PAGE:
Lamie v. United States Trustee, 540 U.S. 526 (2004)

Decided January 26, 2004 by the United States Supreme Court

In this case, the Supreme Court held that 11 U.S.C. §330(a)(1):

does not authorize compensation awards to debtors’ attorneys from estate funds.

The four appellate court cases cited earlier (Biggar, Bethea, Fickling, and Rittenhouse) concur that prepetition attorney fees are dischargeable, so the Supreme Court’s ruling means that if the obligation to pay the attorney’s fees arises prepetition, Chapter 7 lawyers cannot be paid by the debtor’s estate either.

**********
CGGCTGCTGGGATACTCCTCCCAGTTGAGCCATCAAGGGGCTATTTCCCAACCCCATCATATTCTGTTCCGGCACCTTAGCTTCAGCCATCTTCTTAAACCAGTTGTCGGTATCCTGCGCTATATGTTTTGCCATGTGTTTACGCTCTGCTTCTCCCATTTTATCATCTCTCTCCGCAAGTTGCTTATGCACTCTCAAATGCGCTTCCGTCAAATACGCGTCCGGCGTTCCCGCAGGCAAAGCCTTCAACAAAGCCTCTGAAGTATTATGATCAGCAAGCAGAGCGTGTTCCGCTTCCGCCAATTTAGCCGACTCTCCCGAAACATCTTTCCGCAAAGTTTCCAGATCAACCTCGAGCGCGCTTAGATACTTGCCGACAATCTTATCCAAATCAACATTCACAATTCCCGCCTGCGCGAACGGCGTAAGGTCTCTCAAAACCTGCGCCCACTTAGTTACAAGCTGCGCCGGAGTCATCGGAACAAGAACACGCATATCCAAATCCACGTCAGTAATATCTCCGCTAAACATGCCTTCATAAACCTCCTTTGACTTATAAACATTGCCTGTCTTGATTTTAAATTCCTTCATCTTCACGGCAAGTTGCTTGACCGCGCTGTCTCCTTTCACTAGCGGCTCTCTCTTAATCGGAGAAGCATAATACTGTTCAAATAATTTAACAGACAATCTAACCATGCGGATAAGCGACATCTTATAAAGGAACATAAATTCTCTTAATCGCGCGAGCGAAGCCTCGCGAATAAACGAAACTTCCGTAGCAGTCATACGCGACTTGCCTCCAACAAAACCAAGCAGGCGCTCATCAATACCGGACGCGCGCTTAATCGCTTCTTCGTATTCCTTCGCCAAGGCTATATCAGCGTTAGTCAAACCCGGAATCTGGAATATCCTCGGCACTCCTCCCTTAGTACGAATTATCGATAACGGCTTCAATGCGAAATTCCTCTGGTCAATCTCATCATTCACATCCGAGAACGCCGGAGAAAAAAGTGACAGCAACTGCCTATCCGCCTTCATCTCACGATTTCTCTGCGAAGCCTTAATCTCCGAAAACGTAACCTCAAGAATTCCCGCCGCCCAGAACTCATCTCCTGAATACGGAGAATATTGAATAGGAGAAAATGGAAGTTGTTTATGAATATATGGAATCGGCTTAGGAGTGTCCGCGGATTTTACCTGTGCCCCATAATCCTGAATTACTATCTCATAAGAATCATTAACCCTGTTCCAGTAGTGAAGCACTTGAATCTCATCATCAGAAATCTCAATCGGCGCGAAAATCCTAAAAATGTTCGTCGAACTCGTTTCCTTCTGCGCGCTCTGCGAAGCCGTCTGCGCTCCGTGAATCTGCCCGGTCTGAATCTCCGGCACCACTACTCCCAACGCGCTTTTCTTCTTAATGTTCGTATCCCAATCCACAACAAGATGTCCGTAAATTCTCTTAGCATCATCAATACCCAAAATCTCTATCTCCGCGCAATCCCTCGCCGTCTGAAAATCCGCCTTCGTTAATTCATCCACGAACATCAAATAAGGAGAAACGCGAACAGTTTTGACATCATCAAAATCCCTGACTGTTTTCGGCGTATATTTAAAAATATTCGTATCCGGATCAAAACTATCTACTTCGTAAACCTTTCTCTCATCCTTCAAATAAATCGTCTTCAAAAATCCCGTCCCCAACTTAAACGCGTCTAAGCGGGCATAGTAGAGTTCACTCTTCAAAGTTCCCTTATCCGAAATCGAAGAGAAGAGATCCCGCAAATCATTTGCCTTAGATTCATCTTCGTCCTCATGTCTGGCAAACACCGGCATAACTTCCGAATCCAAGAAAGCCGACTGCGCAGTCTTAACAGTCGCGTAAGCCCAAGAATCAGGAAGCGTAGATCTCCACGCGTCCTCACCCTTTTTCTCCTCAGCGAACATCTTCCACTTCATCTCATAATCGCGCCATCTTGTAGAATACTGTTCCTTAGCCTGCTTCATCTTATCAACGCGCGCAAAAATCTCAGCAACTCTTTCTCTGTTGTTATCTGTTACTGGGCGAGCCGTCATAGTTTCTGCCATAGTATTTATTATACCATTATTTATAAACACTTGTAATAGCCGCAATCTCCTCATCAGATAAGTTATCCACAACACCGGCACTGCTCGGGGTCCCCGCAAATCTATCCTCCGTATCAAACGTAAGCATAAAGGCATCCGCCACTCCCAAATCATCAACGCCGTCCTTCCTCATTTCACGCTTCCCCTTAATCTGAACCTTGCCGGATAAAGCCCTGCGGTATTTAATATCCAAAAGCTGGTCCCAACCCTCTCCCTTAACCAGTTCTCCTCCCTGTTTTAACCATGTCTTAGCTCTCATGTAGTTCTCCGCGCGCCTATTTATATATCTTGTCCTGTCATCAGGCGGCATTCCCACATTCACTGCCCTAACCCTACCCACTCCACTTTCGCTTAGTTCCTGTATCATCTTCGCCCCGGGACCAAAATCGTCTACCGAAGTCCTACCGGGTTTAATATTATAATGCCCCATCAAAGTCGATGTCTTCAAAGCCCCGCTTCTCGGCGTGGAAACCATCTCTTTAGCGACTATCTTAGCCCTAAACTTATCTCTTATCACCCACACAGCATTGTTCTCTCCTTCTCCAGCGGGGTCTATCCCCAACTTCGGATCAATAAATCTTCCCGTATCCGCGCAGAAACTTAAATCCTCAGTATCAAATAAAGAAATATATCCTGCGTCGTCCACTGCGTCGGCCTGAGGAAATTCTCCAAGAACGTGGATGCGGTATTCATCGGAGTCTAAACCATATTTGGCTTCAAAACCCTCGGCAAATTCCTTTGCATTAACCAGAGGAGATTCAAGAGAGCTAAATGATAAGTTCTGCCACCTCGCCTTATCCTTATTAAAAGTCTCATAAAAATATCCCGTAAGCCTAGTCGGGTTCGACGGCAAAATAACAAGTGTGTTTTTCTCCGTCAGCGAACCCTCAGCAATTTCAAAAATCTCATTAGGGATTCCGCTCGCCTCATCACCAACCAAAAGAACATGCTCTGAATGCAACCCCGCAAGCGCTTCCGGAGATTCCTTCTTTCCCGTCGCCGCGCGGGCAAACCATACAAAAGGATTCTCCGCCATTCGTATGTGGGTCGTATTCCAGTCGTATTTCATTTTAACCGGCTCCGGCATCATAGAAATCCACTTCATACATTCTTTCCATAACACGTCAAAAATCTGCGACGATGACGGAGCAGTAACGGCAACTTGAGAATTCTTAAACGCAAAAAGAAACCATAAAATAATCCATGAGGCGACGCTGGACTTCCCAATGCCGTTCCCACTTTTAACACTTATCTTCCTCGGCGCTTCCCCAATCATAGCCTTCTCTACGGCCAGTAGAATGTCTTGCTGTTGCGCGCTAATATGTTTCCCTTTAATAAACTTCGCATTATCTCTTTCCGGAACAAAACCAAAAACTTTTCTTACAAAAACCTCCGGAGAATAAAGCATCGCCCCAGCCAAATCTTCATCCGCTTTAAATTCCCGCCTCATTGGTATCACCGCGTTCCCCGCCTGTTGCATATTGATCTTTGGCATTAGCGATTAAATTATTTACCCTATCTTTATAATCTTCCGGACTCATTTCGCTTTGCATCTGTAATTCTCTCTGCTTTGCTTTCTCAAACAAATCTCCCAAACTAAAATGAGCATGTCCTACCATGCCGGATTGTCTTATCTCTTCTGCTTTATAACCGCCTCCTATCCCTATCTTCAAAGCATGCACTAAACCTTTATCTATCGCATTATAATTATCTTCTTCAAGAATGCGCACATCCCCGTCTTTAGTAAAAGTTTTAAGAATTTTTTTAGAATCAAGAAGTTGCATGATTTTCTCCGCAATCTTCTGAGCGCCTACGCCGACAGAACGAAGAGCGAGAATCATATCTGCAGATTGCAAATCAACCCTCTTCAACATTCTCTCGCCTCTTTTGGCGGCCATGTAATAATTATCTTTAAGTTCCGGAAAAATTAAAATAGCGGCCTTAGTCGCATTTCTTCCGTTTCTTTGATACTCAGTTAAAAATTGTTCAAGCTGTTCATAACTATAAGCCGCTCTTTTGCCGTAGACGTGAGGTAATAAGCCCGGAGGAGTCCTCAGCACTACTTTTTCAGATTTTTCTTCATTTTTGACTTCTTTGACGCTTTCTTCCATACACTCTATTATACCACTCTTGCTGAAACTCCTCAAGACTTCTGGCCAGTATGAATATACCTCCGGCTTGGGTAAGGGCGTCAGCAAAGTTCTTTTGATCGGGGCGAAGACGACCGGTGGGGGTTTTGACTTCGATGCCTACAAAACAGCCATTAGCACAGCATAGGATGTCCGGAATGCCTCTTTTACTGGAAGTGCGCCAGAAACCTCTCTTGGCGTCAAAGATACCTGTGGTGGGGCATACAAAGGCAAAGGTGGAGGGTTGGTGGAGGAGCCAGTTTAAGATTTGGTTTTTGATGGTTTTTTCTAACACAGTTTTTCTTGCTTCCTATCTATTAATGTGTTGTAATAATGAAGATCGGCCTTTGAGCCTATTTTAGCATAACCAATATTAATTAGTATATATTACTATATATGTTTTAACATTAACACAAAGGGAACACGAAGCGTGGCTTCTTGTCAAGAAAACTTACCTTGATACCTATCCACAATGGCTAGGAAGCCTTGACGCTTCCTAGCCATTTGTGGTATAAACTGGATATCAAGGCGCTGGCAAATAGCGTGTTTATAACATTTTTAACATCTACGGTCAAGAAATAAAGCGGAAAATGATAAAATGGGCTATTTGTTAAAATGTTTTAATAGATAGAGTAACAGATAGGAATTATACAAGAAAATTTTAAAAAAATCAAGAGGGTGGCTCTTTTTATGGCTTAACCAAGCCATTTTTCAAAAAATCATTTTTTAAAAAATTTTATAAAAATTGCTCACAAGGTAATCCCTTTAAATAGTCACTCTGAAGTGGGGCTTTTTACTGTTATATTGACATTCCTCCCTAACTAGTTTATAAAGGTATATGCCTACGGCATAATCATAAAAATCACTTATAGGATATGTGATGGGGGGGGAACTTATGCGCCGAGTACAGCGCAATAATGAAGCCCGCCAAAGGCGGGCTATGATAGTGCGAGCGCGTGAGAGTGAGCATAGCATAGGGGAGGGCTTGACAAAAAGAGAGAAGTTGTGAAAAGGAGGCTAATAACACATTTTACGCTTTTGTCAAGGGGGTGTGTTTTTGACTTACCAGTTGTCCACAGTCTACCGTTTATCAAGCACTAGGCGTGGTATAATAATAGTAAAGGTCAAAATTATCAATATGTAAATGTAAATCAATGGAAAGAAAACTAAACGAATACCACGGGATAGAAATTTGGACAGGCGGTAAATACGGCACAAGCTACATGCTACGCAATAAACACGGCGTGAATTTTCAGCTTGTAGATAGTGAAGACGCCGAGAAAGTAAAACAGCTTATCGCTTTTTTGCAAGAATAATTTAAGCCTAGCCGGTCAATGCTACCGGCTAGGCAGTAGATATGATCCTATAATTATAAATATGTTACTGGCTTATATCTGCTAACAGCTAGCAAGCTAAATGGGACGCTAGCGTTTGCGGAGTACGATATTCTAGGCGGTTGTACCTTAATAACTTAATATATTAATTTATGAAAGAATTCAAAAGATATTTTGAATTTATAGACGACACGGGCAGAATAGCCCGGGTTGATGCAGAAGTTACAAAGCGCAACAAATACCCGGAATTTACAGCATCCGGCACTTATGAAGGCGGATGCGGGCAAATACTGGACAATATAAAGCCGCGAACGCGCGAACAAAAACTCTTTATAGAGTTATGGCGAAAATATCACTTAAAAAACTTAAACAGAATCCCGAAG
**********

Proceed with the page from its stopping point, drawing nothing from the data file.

This implies that a debtor who wishes to retain an attorney can only pay for postpetition legal services using a debtor’s own postpetition funds. In Walton v. Clark & Washington, P.C., 469 B.R. 383 (Bankr. M.D. Fla. 2012), the judge cites this case to note that:

The Supreme Court has also recognized that a debtor is free to use postpetition funds to pay for postpetition legal services.

To be clear, the Supreme Court does not explicitly articulate this in Lamie. It is more accurate to say that Lamie is consistent with that holding.

Here is the full Lamie opinion to read or download: